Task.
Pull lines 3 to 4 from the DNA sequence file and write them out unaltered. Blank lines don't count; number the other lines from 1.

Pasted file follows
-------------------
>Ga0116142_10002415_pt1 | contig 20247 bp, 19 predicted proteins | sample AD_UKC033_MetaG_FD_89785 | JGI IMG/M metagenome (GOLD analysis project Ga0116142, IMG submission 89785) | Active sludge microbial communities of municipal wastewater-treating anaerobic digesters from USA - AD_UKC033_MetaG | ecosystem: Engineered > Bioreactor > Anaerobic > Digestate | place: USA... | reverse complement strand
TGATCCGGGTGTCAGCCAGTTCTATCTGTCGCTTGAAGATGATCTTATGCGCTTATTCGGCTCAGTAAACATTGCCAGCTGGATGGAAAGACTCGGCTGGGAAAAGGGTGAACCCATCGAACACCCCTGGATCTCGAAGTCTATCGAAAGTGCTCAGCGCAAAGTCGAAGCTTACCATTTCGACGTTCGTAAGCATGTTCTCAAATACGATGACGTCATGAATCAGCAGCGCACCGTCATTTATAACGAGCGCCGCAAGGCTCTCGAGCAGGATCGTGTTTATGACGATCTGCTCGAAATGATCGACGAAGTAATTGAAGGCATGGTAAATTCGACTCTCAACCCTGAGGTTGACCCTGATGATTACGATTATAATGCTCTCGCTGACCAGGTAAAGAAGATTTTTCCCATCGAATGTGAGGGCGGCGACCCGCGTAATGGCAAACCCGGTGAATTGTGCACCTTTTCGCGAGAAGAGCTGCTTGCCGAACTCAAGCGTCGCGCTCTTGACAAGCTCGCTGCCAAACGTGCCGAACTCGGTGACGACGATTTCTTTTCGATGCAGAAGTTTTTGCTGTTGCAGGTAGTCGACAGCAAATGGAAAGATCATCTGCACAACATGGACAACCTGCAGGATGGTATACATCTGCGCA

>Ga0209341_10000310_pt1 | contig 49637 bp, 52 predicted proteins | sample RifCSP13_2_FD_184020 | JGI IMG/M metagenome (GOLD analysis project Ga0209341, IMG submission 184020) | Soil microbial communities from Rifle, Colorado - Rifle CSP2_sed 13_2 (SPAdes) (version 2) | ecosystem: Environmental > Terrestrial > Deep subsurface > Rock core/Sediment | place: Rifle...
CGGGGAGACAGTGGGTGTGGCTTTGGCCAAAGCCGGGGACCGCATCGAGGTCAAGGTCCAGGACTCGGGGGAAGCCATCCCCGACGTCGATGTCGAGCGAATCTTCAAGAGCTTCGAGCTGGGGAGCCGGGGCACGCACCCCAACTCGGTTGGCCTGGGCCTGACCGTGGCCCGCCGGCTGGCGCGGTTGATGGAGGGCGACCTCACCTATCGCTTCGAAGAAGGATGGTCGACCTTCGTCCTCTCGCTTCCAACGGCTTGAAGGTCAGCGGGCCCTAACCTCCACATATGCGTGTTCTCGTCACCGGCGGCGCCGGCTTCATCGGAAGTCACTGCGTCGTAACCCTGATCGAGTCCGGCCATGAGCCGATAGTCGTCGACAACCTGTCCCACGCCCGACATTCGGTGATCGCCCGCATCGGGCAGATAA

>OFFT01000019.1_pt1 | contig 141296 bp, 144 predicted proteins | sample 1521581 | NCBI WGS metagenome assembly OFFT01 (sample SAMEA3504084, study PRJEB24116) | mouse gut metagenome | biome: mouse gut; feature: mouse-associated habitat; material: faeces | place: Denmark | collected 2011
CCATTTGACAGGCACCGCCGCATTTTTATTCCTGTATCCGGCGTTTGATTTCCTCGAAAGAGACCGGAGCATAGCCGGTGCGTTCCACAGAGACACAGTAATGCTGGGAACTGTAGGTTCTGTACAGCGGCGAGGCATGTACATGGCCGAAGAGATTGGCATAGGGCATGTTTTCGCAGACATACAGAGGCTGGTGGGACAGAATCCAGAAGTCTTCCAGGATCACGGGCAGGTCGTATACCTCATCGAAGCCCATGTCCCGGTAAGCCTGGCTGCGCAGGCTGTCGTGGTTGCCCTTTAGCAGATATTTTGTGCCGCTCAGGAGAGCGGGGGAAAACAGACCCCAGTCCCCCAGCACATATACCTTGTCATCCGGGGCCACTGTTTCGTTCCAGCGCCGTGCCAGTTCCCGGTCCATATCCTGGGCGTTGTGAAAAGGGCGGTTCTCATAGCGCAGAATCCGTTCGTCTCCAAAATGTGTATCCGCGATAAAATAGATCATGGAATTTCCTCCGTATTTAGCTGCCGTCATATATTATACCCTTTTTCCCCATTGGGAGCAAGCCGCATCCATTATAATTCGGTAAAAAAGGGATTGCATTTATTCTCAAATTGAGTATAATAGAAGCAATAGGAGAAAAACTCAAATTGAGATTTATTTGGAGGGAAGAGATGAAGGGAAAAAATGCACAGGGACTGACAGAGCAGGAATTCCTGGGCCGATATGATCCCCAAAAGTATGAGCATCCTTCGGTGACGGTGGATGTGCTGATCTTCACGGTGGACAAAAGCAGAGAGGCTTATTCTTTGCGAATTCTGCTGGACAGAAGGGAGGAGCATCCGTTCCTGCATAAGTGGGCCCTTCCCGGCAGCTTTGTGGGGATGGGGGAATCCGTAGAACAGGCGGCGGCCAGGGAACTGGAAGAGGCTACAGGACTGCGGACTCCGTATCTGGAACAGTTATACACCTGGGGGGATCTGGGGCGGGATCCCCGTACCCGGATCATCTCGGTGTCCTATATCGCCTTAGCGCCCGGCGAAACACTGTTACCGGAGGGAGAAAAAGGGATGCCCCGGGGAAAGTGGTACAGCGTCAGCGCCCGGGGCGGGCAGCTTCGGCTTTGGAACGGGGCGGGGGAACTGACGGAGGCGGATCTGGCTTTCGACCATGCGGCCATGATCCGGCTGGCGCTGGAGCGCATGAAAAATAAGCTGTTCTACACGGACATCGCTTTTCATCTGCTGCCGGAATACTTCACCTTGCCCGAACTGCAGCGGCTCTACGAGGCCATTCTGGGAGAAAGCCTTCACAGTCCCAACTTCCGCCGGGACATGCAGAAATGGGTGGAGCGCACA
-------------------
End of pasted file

>Ga0209341_10000310_pt1 | contig 49637 bp, 52 predicted proteins | sample RifCSP13_2_FD_184020 | JGI IMG/M metagenome (GOLD analysis project Ga0209341, IMG submission 184020) | Soil microbial communities from Rifle, Colorado - Rifle CSP2_sed 13_2 (SPAdes) (version 2) | ecosystem: Environmental > Terrestrial > Deep subsurface > Rock core/Sediment | place: Rifle...
CGGGGAGACAGTGGGTGTGGCTTTGGCCAAAGCCGGGGACCGCATCGAGGTCAAGGTCCAGGACTCGGGGGAAGCCATCCCCGACGTCGATGTCGAGCGAATCTTCAAGAGCTTCGAGCTGGGGAGCCGGGGCACGCACCCCAACTCGGTTGGCCTGGGCCTGACCGTGGCCCGCCGGCTGGCGCGGTTGATGGAGGGCGACCTCACCTATCGCTTCGAAGAAGGATGGTCGACCTTCGTCCTCTCGCTTCCAACGGCTTGAAGGTCAGCGGGCCCTAACCTCCACATATGCGTGTTCTCGTCACCGGCGGCGCCGGCTTCATCGGAAGTCACTGCGTCGTAACCCTGATCGAGTCCGGCCATGAGCCGATAGTCGTCGACAACCTGTCCCACGCCCGACATTCGGTGATCGCCCGCATCGGGCAGATAA